In October, 3.8% of mortgages were delinquent by at least 30 days, compared to 3.7% in the same month of 2019
Mortgage delinquency rates hit pre-pandemic levels in October due to labor market improvements and home equity increases, according to the most recent CoreLogic Loan Performance Report. The expectation is that rates will continue to decline during 2022.
In October, 3.8% of mortgages were delinquent by at least 30 days, including foreclosure, close to the 3.7% rate registered in the same period of 2019. In October of 2020, the delinquency rate was at 6.1%.
“Improving economic security and the benefits of disciplined underwriting practices over the past decade are helping reduce or avoid mortgage delinquencies,” said Frank Martell, president and CEO of CoreLogic, in a statement.
The report found that 82% of the jobs lost in March and April 2020 were recovered by October, accounting for 18.2 million Americans back at work, according to the Bureau of Labor Statistics.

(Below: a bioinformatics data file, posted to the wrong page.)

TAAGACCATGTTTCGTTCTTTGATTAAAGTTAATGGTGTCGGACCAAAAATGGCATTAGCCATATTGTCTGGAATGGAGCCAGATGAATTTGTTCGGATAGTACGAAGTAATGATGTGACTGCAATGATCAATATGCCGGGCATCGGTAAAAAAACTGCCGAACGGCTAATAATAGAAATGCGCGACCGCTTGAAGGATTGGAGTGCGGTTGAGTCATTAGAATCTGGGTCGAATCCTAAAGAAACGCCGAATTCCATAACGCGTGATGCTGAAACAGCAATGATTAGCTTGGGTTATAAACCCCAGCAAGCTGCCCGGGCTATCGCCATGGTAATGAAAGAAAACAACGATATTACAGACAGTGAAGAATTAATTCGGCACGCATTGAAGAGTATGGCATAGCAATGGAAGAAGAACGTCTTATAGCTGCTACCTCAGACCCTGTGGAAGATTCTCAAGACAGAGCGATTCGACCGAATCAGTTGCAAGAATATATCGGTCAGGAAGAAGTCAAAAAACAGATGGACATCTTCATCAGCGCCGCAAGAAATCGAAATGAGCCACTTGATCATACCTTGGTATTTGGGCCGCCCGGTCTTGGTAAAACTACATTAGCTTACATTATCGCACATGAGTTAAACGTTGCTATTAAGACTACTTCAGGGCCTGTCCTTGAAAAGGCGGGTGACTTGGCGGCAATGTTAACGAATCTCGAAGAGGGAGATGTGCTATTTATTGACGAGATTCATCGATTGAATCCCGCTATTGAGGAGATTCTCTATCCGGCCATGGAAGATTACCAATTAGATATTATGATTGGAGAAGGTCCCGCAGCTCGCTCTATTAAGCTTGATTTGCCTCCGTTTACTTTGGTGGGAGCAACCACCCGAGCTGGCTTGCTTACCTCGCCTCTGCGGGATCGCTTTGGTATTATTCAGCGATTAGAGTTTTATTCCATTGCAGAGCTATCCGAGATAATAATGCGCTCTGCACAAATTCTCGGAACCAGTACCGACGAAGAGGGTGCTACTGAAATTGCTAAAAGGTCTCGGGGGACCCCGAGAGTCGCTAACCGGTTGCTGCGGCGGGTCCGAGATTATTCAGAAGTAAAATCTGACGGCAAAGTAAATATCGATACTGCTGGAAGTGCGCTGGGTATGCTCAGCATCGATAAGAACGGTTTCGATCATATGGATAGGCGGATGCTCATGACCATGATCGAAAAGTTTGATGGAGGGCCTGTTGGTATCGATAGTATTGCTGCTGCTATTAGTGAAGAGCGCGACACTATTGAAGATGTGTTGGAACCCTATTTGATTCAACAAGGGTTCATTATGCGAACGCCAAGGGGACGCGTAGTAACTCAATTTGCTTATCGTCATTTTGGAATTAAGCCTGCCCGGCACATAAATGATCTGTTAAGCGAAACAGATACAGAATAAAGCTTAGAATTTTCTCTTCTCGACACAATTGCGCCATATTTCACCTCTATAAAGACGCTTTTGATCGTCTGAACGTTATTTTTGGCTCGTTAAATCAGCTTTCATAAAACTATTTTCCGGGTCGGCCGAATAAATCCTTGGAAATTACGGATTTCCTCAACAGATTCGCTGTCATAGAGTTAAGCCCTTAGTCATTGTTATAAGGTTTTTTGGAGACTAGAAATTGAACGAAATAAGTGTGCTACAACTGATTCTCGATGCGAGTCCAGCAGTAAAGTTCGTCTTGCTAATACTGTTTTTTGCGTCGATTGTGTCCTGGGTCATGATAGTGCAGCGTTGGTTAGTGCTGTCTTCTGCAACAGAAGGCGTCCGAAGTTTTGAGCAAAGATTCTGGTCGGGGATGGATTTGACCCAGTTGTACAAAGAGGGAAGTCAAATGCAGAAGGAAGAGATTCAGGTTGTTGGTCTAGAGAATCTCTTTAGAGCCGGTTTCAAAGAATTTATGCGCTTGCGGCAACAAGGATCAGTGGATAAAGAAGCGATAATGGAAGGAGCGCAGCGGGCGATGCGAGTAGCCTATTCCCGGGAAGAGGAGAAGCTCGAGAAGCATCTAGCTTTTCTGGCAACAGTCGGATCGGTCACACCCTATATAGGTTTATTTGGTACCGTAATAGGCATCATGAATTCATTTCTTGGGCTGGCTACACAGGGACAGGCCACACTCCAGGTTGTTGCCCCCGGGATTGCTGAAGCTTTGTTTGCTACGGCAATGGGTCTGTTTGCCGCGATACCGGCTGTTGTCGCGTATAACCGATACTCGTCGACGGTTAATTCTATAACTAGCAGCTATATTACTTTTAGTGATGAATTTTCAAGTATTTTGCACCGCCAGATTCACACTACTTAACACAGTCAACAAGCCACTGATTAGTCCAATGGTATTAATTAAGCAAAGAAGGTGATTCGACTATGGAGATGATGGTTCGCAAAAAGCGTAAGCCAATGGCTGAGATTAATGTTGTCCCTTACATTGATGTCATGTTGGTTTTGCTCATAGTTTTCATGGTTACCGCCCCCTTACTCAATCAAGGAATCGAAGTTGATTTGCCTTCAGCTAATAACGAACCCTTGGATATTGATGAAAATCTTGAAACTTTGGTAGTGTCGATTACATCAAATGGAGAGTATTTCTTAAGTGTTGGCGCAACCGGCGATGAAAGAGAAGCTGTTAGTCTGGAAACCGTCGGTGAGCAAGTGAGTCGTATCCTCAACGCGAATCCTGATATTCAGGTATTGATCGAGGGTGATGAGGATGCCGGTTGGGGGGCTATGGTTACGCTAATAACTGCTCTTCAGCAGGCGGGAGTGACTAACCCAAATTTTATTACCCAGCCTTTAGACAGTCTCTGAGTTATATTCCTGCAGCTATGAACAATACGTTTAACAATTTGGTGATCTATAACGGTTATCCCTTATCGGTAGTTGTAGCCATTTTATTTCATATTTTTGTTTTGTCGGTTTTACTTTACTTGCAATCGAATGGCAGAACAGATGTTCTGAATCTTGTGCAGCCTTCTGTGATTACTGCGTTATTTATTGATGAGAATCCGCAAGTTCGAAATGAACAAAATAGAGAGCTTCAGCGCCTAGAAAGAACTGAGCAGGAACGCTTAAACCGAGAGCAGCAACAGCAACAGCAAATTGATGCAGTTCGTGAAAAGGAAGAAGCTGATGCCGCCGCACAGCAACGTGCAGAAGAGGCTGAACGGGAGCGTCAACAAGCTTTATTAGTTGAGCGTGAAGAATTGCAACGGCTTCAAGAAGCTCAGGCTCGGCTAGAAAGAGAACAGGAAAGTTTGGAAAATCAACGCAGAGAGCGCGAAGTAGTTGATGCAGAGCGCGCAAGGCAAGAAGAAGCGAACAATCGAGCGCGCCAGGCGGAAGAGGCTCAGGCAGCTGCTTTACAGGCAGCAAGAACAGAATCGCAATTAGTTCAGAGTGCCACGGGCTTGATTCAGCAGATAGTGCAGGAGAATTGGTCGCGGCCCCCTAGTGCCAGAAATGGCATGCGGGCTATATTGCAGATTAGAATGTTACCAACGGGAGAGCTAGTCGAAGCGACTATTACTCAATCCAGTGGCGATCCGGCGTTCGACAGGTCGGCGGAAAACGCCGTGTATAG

According to Martell, the expectation is that delinquency will trend down as the economy continues to rebound from the pandemic, employment grows, and high levels of fiscal and monetary stimulus continue.
In October, the transition rate – mortgages transitioning from current to 30 days past due – dropped one basis point in one year to 0.7%.
The serious mortgage delinquency rate (90 days or more past due, including loans in forbearance) dipped 19 basis points year over year to 2.2% in October.
Frank Nothaft, CoreLogic’s chief economist, mentioned that loan modifications have helped reduce loans in serious delinquency.
However, some borrowers are still facing severe financial challenges. “Nonetheless, there were about one-half million more loans in serious delinquency in October than at the start of the pandemic in March 2020.”
The report, published on Tuesday, accounts for only first liens against a property, and rates are measured only against homes with an outstanding mortgage. CoreLogic has approximately 75% coverage of U.S. foreclosure data.
Source: housingwire.com | By Flávia Furlan Nunes